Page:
Groupmuse Now Musician Owned Cooperative

Inspired by Covid

By: - Mar 10, 2021

Groupmuse, the community-building startup that aims to adapt the concert experience, announced their plan to become a musician-owned cooperative. They have assembled a Founding Council made up of ten diverse young musician activists. ranging from international prize-winners, to artists who have played over 150 concerts through Groupmuse, to social justice activists fighting to bring about a more equitable and inclusive concert music ecosystem.

Since the pandemic began, Groupmuse has organized over 400 virtual concerts and earned their musicians over $200,000 at a time when most gigs have evaporated. Between now and the cooperative’s launch this summer, the Musician Council will develop and determine the parameters and bylaws for the cooperative. In addition to restructuring their leadership, the Groupmuse cooperative will allow active community musicians  to be owners with the power to allocate funds, share resources throughout the community, and determine organization-wide policies, such as how and when in-person concerts can safely resume. 

Said Groupmuse Founder Sam Bodkin: “This latest step is the logical extension of the values that Groupmuse has been bringing into the world for almost a decade. We empower local musicians and communities to define their own musical and creative culture. The pandemic has laid bare what we’ve known for a long time — musicians have been structurally disenfranchised and disempowered for decades, and it’s time for a transformational paradigm shift so that they never find themselves in so perilous and precarious a position. Moreover, some months back Groupmuse became a worker-owned cooperative, so adding the musician-owner stake-holder group is an intensification of a process already underway. ”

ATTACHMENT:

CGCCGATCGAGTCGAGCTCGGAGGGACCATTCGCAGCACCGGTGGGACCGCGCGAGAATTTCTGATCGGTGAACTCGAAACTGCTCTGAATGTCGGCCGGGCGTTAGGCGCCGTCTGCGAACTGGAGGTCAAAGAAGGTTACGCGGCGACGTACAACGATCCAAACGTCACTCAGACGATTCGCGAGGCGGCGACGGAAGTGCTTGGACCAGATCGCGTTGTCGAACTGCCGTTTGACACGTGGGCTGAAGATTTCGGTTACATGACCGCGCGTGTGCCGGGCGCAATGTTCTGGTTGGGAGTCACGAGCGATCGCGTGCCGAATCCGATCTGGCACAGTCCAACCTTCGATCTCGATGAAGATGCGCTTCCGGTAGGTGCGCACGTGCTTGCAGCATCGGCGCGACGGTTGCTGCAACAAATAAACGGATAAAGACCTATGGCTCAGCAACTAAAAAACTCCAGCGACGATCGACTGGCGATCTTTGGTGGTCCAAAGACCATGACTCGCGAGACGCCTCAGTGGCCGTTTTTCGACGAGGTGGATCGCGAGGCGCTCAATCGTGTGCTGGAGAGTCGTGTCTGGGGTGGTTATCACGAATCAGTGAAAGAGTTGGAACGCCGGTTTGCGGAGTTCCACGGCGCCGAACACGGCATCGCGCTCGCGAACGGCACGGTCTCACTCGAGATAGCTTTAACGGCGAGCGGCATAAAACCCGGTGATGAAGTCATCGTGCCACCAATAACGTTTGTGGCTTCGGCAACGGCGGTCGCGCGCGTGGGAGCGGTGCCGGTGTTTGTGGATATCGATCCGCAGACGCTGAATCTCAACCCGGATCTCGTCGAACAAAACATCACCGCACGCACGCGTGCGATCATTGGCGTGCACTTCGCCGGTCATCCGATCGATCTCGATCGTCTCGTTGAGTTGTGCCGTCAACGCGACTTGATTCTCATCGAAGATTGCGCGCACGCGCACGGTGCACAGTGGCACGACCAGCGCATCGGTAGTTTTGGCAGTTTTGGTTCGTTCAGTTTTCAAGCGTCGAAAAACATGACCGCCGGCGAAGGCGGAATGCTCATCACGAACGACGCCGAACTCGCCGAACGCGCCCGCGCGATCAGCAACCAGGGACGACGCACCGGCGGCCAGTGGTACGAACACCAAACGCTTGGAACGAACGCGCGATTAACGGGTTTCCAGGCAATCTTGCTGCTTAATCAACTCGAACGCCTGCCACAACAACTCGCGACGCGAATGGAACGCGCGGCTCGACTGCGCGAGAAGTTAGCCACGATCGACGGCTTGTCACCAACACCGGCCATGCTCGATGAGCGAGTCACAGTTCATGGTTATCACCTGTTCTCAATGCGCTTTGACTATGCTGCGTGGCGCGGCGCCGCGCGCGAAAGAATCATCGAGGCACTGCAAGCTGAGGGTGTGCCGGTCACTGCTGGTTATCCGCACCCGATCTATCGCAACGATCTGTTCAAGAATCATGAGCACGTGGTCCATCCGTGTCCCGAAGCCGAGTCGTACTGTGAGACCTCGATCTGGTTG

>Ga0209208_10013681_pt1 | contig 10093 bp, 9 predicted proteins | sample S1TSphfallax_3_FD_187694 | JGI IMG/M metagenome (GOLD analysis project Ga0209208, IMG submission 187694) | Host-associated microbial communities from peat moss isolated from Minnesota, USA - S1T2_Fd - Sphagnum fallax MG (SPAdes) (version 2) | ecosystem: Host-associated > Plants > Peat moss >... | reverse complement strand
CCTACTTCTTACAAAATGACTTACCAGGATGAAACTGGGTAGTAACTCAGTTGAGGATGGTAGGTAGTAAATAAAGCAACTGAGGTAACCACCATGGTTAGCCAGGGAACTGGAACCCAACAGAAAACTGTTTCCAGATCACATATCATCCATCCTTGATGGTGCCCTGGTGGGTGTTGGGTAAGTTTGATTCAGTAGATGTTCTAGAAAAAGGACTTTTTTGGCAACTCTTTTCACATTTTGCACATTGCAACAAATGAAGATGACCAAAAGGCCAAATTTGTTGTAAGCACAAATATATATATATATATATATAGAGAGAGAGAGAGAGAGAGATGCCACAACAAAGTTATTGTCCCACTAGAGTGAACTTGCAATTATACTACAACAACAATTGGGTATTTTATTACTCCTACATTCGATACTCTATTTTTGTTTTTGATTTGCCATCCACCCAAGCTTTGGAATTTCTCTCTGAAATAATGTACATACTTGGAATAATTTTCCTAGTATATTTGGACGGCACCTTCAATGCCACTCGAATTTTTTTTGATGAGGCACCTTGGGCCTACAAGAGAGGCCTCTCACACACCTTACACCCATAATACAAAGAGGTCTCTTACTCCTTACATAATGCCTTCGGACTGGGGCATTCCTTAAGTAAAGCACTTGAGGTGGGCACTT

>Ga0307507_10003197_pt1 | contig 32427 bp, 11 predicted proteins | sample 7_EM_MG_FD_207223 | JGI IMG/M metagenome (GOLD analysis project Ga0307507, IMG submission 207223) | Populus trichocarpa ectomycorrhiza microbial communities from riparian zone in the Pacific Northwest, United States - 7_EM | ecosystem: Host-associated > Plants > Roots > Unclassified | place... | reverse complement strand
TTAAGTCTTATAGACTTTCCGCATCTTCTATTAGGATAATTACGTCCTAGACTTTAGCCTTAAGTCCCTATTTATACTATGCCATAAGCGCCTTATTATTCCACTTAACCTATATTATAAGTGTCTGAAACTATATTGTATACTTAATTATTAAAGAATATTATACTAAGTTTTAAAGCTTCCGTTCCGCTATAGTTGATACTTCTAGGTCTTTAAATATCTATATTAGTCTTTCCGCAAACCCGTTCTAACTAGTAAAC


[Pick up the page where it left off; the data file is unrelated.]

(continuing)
The Musician Council includes flutist Adrienne Baker, pianist Cristian Budu, cellist Dara Hankins, violinist Kiyoshi Hayashi, cellist James Jaffe, flutist Sooyun Kim, violinist Katherine Kyu Hyeon Lim, violinist Eric Silberger, violinist Max Tan, and pianist Audrey Vardanega.

Groupmuse aims to transform the traditional concert experience into personalized, intimate performances taking place in non-conventional spaces, such as audience members’ homes. Throughout the past 8 years, their community has grown to include over 6,000 musicians located in 30 cities across the country.

Before COVID-19, Groupmuse would organize hundreds of chamber music concert house parties (called groupmuses) every month. Over the years, they've brought tens of thousands of people closer into their communities and tens of thousands of new listeners to chamber music, they've raised millions for young musicians, and their work has been featured in TIME, the Guardian, the Boston Globe, NPR, and many others.

When the Pandemic struck, they quickly moved all our operations online — giving musicians a container with which to hold their live-streamed performances in a socially connective way.
Groupmuse believes that heartfelt performances deserve more than an odd flick-through on a Facebook Newsfeed. A live streamed performance is a performance and Groupmuse is building a new ritual around shared listening so that this art form can thrive during socially isolated times.

In the past year, Groupmuse organized more than 500 virtual groupmuses, earning musicians over $250,000.